The Law of Nations

Emerich de Vattel; The Law of Nations: Or, Principles of the Law of Nature Applied to the Conduct and Affairs of Nations and Sovereigns” is a legal treatise on international law published in 1758, and has been said to have modernized the entire practice of international law.

Vattel’s Law of Nations was translated into English in 1760, based on the French original of 1758. A Dublin translation of 1787 does not include notes from the original nor posthumous notes added to the 1773 French edition. Several other English editions were based on the edition of 1760. However, an English edition from 1793 includes Vattel’s later thoughts, as did the London 1797 edition. The 1797 edition has a detailed table of contents and margin titles for subsections.

§ 1. Of the state, and of sovereignty: A nation or a state is, as has been said at the beginning of this work, a body politic, or a society of men united together for the purpose of promoting their mutual safety and advantage by their combined strength. From the very design that induces a number of men to form a society which has its common interests, and which is to act in concert, it is necessary that there should be established a Public Authority, to order and direct what is to be done by each in relation to the end of the association. This political authority is the Sovereignty; and he or they who are invested with it are the Sovereign.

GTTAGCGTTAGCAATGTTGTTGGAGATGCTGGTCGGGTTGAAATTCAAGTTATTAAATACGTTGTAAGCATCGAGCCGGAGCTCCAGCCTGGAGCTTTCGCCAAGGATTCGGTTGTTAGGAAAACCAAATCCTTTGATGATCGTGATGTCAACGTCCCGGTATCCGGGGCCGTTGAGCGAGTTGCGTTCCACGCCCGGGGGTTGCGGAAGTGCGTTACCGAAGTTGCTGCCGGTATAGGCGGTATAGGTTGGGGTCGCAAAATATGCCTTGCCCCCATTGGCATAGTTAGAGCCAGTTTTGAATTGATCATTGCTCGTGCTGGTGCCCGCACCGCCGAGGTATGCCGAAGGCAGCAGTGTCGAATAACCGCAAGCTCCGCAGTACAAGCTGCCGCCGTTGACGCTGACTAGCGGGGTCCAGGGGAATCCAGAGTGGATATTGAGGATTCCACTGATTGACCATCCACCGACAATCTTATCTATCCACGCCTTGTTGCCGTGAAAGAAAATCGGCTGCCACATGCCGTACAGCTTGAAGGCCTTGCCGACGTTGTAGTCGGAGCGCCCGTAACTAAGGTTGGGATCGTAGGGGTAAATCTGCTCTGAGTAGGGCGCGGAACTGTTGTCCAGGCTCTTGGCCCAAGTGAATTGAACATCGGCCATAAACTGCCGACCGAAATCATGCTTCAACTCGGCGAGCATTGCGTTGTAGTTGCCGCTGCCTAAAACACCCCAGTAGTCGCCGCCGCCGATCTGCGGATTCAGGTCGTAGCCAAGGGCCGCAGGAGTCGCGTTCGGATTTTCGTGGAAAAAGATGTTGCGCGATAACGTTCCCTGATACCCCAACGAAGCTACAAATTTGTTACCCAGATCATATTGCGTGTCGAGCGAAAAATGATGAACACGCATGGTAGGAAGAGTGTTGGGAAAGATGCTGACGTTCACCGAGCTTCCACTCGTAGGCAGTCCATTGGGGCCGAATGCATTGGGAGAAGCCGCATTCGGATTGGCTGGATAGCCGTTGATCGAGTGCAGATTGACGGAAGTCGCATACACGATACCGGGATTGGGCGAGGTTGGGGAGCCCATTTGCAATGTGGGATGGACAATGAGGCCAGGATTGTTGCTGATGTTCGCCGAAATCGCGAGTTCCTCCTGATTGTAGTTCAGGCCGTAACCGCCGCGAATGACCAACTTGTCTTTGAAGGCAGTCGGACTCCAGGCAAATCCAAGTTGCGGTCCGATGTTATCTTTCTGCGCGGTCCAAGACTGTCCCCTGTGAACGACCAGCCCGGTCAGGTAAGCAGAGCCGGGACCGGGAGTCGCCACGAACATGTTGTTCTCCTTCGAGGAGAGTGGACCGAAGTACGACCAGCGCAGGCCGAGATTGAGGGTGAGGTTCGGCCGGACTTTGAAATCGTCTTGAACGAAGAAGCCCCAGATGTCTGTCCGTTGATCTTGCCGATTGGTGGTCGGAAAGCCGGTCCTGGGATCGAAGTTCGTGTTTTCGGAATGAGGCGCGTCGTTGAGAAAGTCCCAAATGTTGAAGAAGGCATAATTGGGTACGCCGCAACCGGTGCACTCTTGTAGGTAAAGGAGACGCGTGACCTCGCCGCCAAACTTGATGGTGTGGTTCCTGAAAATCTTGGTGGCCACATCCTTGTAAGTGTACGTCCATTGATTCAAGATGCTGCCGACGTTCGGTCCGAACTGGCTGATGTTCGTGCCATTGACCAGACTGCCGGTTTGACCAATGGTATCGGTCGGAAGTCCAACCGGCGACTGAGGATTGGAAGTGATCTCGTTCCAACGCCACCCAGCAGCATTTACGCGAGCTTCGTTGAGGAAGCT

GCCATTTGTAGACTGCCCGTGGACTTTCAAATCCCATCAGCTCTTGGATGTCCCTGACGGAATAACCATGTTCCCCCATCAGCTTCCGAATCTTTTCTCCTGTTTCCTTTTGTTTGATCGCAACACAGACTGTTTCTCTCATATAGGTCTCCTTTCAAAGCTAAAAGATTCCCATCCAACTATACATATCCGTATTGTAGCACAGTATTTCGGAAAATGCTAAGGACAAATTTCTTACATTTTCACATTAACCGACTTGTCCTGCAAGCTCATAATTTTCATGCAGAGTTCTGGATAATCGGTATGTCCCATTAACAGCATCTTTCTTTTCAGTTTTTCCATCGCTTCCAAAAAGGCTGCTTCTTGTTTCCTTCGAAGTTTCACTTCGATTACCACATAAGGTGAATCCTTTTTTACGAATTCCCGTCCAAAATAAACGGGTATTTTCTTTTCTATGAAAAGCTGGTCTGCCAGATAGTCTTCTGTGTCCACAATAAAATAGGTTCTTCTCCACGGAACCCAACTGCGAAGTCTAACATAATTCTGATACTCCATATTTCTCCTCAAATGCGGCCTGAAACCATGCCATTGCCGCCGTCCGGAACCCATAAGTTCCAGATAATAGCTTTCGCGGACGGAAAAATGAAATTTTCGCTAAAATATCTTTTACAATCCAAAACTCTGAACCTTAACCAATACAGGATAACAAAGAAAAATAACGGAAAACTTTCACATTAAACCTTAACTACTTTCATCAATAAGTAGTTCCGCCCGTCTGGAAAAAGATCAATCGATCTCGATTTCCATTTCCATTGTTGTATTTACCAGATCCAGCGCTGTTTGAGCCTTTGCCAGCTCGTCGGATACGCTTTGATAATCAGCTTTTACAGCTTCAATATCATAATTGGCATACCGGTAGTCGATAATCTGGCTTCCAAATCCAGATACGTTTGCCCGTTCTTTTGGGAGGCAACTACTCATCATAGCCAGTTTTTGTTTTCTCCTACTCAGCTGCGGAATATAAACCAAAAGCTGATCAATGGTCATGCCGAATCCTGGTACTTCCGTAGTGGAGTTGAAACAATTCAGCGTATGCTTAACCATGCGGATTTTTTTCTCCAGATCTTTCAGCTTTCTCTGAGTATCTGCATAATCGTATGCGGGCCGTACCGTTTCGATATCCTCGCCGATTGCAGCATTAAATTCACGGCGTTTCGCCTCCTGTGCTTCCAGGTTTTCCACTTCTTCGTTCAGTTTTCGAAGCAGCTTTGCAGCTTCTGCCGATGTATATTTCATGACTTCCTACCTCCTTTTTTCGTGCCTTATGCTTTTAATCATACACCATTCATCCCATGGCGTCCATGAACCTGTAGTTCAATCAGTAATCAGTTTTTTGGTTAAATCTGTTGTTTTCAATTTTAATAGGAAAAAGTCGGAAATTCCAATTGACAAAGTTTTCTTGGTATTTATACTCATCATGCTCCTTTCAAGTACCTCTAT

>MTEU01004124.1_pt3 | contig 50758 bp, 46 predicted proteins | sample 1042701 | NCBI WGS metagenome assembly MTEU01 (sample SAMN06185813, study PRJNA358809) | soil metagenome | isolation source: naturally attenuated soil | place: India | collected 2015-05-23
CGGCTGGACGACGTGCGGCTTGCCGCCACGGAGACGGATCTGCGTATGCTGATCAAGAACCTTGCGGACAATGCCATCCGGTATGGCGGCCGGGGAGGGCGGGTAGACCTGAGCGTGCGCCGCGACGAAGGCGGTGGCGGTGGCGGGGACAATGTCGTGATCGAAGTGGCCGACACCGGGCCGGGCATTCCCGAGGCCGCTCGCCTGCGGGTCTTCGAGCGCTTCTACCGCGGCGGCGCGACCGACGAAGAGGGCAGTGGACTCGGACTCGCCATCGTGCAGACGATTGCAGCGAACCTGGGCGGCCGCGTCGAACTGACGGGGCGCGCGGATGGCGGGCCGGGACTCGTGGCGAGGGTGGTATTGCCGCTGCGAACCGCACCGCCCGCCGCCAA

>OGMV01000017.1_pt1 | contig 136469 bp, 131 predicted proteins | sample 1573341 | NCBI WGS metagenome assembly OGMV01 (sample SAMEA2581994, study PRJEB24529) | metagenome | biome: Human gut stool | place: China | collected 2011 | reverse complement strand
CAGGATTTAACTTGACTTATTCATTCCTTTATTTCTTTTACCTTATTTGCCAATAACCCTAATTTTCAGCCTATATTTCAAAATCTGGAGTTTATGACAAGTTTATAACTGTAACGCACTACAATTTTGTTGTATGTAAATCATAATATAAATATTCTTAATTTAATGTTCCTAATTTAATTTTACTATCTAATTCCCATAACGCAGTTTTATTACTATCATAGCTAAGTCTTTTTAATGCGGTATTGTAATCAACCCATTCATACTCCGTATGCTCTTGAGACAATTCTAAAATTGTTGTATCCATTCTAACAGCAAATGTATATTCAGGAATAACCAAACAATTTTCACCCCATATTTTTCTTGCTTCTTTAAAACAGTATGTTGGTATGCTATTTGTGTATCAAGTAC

§ 2. Authority of the body politic over the members: It is evident, that, by the very act of the civil or political association, each citizen subjects himself to the authority of the entire body, in every thing that relates to the common welfare. The authority of all over each member, therefore, essentially belongs to the body politic, or state; but the exercise of that authority may be placed in different hands, according as the society may have ordained.”

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